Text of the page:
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Inability to Quantify the Indefensible

Patrick Metcalfe

 

A Graduate of Camberwell College of Arts Fine Art Drawing course, Patrick Metcalfe’s work has long sought to highlight different perspectives on socio-political issues. His Artworks, primarily realised in pencil or graphite stick his work usually features multiple images drawn in different styles, combining to form a single piece. A technique inspired by Sergei Eisenstein’s “Intellectual Montage Theory” whereby, multiple images when placed together, form another image in the mind of the viewer. Through this approach the work attempts to change the perspective on different aspects of society from commerce to value, to the hierarchies of power.

 

His first solo-show, Inability to Quantify the Indefensible, is the culmination of 3 years of artworks concerning capitalisms relation to society. The name of the show is taken from the title of the series of large scale drawings in this exhibition and pertains to the use of the diagrammatic visual language the works employ. A reference to capitalisms own focus on quantification through reduction. The irony of this enterprise, is the work itself’s inability to completely quantify capitalisms complex integration in society. The same way capitalism fails in its venture to completely quantify the entirety of human experience.

The Piece that began this line of enquiry was inspired by a diagrammatic approach to understanding the Afghan War. The Afghanistan War Diagram, the immensely complicated outcome, highlighted the inability of power to simplify an issue so as to control it. With capitalism being authoritarian and aggressively imperialistic by nature, it was felt to be a perfect metaphor for the relationship capitalism has with society, once the visual language was turned back on its subject. The complexity of the piece shows the complexity of the issue, but attempts to simplify it somewhat by connecting more familiar aspects of society with their consequences or origins. Therefore the connection is made for the viewer between the smartphone in their pocket and the exploitative practises employed to create it.

 

The second piece in this series again uses familiar imagery and the diagrammatic form to draw conclusions for the viewer to assess. It depicts the flow of money from individuals making up the majority of the population, to an entrenched and powerful minority. The largest piece in the exhibition, it’s divided in two, the physical and metaphysical. The right hand side concerning itself the thought patterns and concepts that underpin capitalism and enable it to function. Themes such as Reduction, Exploitation and Colonialism.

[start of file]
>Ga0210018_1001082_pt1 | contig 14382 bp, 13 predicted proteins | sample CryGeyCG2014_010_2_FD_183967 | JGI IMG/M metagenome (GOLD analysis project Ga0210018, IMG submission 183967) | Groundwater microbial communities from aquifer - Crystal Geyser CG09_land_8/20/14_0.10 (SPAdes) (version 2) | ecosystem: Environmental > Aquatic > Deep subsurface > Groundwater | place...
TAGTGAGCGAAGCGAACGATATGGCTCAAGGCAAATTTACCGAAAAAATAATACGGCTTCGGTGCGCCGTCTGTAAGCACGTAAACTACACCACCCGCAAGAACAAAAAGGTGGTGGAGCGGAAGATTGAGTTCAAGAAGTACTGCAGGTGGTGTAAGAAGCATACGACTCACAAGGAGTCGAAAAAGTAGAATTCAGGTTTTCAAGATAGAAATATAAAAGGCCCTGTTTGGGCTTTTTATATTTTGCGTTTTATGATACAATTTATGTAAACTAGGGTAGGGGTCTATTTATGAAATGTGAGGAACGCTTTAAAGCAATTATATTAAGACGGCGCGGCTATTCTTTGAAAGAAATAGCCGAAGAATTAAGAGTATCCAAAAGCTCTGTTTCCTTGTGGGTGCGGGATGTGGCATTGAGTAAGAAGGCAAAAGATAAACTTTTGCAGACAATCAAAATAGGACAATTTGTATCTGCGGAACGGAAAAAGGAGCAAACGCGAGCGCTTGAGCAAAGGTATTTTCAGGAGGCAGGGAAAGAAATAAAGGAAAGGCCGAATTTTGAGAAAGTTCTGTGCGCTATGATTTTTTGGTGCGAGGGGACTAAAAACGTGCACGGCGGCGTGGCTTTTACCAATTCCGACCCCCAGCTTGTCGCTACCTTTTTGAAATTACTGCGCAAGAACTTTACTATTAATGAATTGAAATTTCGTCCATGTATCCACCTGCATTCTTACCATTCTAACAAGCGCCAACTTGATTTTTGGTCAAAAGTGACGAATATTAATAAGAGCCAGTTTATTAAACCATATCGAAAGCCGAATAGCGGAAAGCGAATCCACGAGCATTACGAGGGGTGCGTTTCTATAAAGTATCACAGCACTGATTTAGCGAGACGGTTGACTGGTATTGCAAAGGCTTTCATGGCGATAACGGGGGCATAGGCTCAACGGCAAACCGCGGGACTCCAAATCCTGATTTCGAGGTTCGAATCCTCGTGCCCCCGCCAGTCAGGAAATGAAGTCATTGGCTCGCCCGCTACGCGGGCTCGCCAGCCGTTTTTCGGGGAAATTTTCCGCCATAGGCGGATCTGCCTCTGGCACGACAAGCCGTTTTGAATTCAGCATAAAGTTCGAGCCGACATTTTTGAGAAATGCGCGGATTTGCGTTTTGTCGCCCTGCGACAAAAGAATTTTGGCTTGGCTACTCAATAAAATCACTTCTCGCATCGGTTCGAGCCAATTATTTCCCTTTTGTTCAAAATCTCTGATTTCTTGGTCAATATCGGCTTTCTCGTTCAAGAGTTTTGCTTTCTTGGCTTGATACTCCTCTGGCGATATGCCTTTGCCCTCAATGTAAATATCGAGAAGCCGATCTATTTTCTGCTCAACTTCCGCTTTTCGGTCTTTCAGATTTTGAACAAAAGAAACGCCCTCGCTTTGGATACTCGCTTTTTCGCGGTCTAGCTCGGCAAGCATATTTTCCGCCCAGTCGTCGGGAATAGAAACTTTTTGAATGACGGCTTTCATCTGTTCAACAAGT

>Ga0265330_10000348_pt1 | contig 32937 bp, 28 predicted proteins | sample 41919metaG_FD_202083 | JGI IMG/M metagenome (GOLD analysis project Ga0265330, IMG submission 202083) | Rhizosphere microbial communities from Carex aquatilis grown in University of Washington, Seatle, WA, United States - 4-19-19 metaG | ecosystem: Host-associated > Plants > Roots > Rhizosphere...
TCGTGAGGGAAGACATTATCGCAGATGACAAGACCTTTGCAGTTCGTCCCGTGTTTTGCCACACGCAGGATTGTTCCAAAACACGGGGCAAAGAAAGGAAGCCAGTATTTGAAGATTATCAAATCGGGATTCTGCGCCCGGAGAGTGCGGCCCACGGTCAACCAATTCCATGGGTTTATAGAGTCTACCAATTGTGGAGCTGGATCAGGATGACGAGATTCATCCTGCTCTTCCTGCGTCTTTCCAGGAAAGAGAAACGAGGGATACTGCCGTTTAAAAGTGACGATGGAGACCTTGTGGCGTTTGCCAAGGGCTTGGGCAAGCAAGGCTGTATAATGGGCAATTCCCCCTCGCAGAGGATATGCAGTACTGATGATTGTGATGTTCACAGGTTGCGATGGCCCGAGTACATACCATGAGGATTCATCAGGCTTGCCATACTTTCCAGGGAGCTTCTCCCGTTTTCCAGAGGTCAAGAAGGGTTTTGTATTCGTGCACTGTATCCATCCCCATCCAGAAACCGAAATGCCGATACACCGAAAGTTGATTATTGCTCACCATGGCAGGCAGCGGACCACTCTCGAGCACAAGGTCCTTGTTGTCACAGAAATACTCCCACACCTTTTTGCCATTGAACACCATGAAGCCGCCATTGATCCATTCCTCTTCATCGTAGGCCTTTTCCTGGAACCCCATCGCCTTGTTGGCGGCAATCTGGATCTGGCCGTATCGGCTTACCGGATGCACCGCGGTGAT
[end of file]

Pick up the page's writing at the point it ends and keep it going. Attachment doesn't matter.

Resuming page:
This exploration of the concepts changed the style of the last piece in this series. Focussed on the nature of value and how intrinsic this idea is both in the perpetuation of capitalism through agreed valuation of commodities and resources. As well as the imperialist nature of capitalism in the way it seeks to ascribe a value to everything from a workers time, to a piece of land, to a human life. The piece charts the change in what’s revered by society. From Animistic Gods, to brands such as Tesla and Apple as it does so it also charts the ascent of man.

 

The last feature of this Exhibition is a series of smaller drawings completed alongside the larger series that spans the arch in the main room. Completed often quickly and with less contemplation than the bigger pieces their often atavistic nature draws in a variety of techniques and styles creating drawn collages. Featuring wrapping paper, book illustrations and invented manifestations of capitalist monsters. These works show the more emotional side of an artist genuinely disturbed by the forces of inequality encouraged by this autocratic economic system.     

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